Klosterruine Limburg – Monastery in Bad Durkheim Germany


My journey to the Klosterruine Limburg – the Ruins of the Monestery in Bad Durkeim Germany

Thank you for coming back to the next part of a great day we had when we first visited Weisenheim am Berg. As we finished that part of the day we decided to go to a store that one of my colleagues wanted to go to and since it was closer than the Klopp Castle we headed that way first. The store was in Bad Duerkheim, what an unusual name. Bad means bath and the city is a spa town because of the 7 mineral springs. It is called a “Brine Spa” due to the springs.

We stopped before we got to the store we were looking for to look at an interesting restaurant, It is in the shape of a wine Barrel. The largest Barrel I have ever seen. We walked into a souvenir shop where I found a couple of postcards for Cheyenne. After paying for them I asked the gentleman about one of them, his answer was oh it is just down the street. It is called the Limburg Abby.

Photo of a wall of the Klosterruine Limburg - the Ruins of the Monestery in Bad Durkeim Germany. There are a series of three arched windows in the brick wall on the upper level and the roof is gone so you can see the sky through the windows above. Article by rosevinecottagegirls.com

The 3 of us looked at each other and our plans changed again. It took a little while to find the proper roads to navigate up to it but we did. After parking and walking up a well-worn dirt path, and passing several elderly people… side note- they do a lot of walking in this country young and old. They have walking paths that go along the roads and even separate bike paths. I see a lot of elderly with walkers on wheels walking down the side of the road going places.


This area was settled between 1200 and 500 BC by the Celts. The town was first mentioned in history in June of 778 asTurnesheim. In 1025 the construction of the Abby started. In 1689 the French almost destroyed the city during the Nine Years’ War. We spent over an hour looking at the outside walls the inside of the Abbey which is called a monastery now. They don’t build, buildings like these anymore that is for sure. This impressive ruin is the Klosterruine Limburg.  Long before these stones stood one atop the other Celtic princes back circa 500 BC made these majestic forests their homes and built a fortress here.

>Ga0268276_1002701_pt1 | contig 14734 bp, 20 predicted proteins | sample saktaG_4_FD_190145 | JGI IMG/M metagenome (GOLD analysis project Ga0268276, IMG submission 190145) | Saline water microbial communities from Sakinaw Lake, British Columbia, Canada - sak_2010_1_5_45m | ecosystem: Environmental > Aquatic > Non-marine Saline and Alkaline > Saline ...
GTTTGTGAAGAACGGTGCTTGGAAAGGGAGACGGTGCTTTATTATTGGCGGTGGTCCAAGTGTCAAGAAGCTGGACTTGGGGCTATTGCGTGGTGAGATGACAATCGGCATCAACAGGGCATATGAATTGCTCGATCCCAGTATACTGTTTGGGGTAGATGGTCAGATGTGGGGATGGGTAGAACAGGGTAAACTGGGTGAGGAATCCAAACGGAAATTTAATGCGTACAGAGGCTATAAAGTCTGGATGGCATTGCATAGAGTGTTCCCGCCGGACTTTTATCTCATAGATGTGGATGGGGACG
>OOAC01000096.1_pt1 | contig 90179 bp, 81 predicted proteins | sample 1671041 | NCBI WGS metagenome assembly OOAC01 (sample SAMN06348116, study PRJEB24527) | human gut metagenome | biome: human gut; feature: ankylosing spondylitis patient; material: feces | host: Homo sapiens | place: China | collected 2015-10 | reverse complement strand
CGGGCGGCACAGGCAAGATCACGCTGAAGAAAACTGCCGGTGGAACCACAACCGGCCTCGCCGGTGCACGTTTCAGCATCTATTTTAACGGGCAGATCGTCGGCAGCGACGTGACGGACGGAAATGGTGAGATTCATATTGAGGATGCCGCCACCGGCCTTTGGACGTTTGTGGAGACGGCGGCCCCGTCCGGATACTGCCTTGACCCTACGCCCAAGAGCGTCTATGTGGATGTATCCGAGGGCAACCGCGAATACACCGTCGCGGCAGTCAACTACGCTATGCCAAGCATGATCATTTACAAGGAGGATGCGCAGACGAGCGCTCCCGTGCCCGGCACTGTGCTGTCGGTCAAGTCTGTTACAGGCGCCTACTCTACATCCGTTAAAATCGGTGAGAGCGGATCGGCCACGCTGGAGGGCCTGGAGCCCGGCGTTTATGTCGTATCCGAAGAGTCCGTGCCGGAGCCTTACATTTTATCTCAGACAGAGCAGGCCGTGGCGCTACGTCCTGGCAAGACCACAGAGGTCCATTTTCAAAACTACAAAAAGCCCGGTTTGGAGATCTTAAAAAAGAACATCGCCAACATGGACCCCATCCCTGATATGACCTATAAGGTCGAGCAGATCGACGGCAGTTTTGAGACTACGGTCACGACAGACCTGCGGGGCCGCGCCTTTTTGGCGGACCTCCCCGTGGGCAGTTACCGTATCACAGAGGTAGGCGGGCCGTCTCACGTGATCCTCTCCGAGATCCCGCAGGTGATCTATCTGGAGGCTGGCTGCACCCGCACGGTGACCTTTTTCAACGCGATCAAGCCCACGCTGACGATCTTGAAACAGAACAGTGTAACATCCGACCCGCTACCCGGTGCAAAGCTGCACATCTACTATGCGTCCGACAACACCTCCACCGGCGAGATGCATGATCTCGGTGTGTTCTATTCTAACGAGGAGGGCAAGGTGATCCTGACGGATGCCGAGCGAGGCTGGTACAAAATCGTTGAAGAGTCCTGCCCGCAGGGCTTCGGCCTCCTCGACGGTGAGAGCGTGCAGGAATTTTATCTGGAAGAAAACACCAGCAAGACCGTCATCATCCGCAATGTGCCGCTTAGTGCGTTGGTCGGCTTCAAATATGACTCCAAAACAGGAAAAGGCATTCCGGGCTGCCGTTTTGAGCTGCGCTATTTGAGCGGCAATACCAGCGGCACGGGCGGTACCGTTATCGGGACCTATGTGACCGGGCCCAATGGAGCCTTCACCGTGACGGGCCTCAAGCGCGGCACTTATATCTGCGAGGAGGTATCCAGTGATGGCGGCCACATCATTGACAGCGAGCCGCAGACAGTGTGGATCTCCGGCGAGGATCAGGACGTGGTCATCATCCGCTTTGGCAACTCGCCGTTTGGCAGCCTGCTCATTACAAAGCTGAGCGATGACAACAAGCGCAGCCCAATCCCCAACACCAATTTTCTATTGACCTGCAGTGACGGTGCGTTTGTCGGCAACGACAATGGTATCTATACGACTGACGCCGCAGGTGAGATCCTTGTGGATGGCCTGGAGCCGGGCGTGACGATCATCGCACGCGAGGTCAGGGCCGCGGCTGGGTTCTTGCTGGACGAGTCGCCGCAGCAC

A black and white photo of the pathway up the hill near the Klosterruine Limburg - the Ruins of the Monestery in Bad Durkeim Germany  by RosevinecottageGirls.com
Later in the 9th Century AD the Salian Dukes (Dukes of the Frankish dynasty that all became Emperor’s of the Holy Roman Empire) from Worms, Germany built a castle here on the Linthberg as their family seat to protect them from the Slavs, Normans, and the Hungarians.  When Conrad II (Konrad, son of Otto I) and his wife Gisella (from the line of Charles the Great) took the to the throne on September 8, 1024, he decreed that their family castle be made into a Benedictine Monastery and remained a monastery until the middle of the 16th century.
This is what is left of this beautiful place in Bad Durkheim, Germany.  This was also known as the Abbey to the Holy Cross or the Monastery Limburg.
Photo of the wall of the ruins of the monestery in Bad Durkheim Germany - Klosterruine Limburg - by RosevineCottageGirls.com

This ruin sits like a crown high above the river Isenach and the eastern edge of the magical Palatinate Forest.
Princess Guinheld of Denmark was sent here to Germany as a young 5 yr old child sent by her father King Cnut (Canute) of Denmark as a promise and oath of peace on the Danish border to live with the Emperor Conrad II and his consort Gisela of Swabia. She was formally engaged to their son Henry the III during Pentecost in Bamburg, Germany in 1035. They married in Nijmegen, Netherlands in 1036 where she changed her name to her German name Kunigunde.

Princess Gunhild of Denmark grave stone photo at the ruins of a monestery in Bad Durkheim Germany.

Later, Guinheld was accused of adultery and was sent to trial by combat. When her champion won and she was cleared she disdained the victory and became a nun. Not long after that she and her husband reconciled their relationship.